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A free resource that provides access to information and support for individuals and families living with developmental disabilities.
Harolyn M. E. Belcher, M.D., M.H.S.
Kennedy Krieger Institute
707 North Broadway
Baltimore MD 21205
Phone: (443) 923-3593
Dr. Harolyn M. E. Belcher is a neurodevelopmental pediatrician and research scientist at Kennedy Krieger Institute. She is currently the director of research at the Kennedy Krieger Institute Family Center. Dr. Belcher is also jointly appointed in the Department of Pediatrics at Johns Hopkins University School of Medicine and the Department of Mental Health at the Johns Hopkins Bloomberg School of Public Health, while also holding the rank of associate professor at the Johns Hopkins School of Medicine.
Dr. Belcher received her bachelor's of science degree in zoology from Howard University in Washington, DC in 1980, her medical degree from Howard University College of Medicine in 1982, and her master's in health science focusing on mental hygiene in 2002 from the Johns Hopkins Bloomberg School of Public Health. Dr. Belcher began as a fellow in developmental pediatrics at the Kennedy Krieger Institute in 1985. She went on to serve as assistant professor of pediatrics at George Washington University, Children's National Medical Center in Washington, DC, and then at the University of South Florida in the Department of Pediatrics within the Division of Child Development in Tampa, FL, from 1987 to 1993. Dr. Belcher continued her career as a developmental pediatrician with the Naval Medical Center in Bethesda, MD, from 1993 to 1995 before returning to Kennedy Krieger Institute as a developmental pediatrician from 1996 to the present. Dr. Belcher was an instructor in the Department of Pediatrics at Johns Hopkins University School of Medicine from 1996 to1997 and an assistant professor from 1998 to 2003. In the last quarter of 2003, Dr. Belcher was promoted to associate professor of pediatrics and lecturer in the Department of Mental Health at the Johns Hopkins Bloomberg School of Public Health and assumed the position of director of research at the Kennedy Krieger Institute Family Center.
The Effects of Intrauterine Drug Exposure on the Developing Child: In the United States, an estimated 3.3 percent of newborns -- over 130,000 infants -- are born to mothers who use illicit drugs during pregnancy. An estimated 17 percent of pregnant women in the United States smoke cigarettes. About 2-12,000 children per year have enough intrauterine alcohol exposure to cause Fetal Alcohol Syndrome. Exposure to drugs, tobacco, and alcohol are a serious cause of preventable cognitive and behavioral disorders.
Over the last ten years, Dr. Belcher has worked in the area of substance abuse prevention, treatment, and outcome. While on faculty at the University of South Florida, Dr. Belcher was instrumental in developing (1) community-based programs integrating prenatal care, substance abuse treatment, parent education and pediatric follow-up for pregnant drug-dependent women, and (2) specialized foster care evaluation and education programs for church-based foster care for HIV positive and drug exposed infants (Wallace and Belcher, 1997). Dr. Belcher is a co-investigator in an on-going NIH study to evaluate the impact of home-based nursing intervention for children with intrauterine drug exposure. Findings from this study suggest that children with intrauterine drug exposure have neuromotor abnormalities in the first year, that improve over time (Belcher, et al. ,1999). Children with intrauterine drug exposure (IUDE) who receive home-based intervention have fewer behavioral problems and less parental distress than those who did not receive the home intervention (Butz et al, 2001).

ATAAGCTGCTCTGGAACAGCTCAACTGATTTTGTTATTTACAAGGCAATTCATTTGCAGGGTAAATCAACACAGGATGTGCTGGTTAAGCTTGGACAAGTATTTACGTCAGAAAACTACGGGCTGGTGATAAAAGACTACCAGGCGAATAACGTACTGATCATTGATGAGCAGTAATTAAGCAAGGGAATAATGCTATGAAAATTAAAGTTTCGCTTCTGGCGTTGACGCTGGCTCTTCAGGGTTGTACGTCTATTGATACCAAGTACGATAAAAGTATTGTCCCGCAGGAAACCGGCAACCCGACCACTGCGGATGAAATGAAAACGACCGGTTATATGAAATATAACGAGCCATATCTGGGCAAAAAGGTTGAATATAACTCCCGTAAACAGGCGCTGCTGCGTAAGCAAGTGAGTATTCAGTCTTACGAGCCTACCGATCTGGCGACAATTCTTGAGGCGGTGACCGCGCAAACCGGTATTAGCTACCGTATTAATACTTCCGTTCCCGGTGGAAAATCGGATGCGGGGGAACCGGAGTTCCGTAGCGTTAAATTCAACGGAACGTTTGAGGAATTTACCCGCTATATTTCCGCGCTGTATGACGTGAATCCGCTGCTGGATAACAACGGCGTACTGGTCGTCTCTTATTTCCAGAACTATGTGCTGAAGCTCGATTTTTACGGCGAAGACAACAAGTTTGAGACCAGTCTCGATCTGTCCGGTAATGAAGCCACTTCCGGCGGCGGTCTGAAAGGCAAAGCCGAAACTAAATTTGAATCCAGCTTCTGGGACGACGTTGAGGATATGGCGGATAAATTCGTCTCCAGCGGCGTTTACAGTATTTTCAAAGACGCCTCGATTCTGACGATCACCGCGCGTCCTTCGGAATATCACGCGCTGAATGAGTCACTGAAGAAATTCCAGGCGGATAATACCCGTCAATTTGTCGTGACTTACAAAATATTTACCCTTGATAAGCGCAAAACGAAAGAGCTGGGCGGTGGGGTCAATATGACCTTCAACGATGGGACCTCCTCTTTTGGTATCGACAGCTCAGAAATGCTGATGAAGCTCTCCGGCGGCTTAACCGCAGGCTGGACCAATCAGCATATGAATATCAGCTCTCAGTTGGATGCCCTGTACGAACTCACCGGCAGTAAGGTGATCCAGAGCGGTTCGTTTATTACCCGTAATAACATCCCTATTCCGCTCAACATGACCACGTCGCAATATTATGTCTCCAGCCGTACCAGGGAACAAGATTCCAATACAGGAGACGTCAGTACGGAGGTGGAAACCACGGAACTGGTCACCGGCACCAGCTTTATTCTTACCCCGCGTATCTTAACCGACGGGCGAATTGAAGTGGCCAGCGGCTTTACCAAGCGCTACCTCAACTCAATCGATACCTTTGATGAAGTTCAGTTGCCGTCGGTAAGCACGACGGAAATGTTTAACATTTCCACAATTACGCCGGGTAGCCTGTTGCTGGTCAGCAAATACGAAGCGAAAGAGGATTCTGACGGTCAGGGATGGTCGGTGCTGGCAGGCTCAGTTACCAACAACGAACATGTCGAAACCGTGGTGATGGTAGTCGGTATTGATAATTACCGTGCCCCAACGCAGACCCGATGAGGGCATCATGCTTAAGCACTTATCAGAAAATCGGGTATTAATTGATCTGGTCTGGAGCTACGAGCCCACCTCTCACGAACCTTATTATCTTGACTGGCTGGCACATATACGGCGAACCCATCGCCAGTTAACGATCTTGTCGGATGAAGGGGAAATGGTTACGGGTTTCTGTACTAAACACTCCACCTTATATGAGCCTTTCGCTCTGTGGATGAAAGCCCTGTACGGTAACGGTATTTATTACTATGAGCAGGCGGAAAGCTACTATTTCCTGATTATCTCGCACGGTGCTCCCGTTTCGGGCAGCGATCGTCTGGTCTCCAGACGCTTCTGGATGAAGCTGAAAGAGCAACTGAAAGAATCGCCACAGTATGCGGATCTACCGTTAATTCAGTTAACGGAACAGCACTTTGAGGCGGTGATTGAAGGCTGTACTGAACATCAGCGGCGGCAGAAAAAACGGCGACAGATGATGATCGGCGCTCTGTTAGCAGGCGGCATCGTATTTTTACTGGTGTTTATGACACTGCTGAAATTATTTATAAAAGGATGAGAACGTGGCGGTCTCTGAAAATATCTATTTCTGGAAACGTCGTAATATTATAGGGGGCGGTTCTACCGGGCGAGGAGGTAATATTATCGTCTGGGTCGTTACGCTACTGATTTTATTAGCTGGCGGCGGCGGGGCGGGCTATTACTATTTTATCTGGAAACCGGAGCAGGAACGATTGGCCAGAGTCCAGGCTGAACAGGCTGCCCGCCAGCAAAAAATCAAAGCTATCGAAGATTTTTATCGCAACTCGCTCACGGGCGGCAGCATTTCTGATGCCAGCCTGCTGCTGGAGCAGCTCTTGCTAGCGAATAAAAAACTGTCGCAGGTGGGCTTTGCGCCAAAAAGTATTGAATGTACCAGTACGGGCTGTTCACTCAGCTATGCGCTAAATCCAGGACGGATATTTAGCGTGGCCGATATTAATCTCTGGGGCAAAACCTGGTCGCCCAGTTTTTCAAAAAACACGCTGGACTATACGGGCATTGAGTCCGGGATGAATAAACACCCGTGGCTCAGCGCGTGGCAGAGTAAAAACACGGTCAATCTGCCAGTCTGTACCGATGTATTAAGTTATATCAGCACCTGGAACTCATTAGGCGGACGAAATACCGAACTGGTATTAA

Dr. Belcher served as a co-investigator on a community-based head start prevention intervention grant funded by the Substance Abuse and Mental Health Services Administration. This grant, the Behavioral Enhancement through Training and Teaching to Expand Resiliency (BETTER) Program, endeavored to study the impact of on-site mental health clinicians, parent education, and substance abuse prevention programs at two Baltimore City head start sites (Belcher et al., 2001). In addition, Dr. Belcher evaluates children with intrauterine drug exposure in her clinical practice at the Kennedy Krieger Institute.
Dr. Belcher is the principal investigator for an early head start prevention program, entitled the "Helping-U-Grow study" (HUGS). The HUGS study, funded by the National Institute of Mental Health, uses a randomized design to evaluate the effectiveness of the parents' healing curriculum for parents of early head start pupils. Dr. Belcher is also principal investigator on a federal grant to evaluate methods to optimize compliance during MRIs and measure the effects of illicit drug exposure on brain development and another grant that created a National Child Traumatic Stress Center at the Kennedy Krieger Institute Family Center to study and improve outcome for children exposed to maltreatment.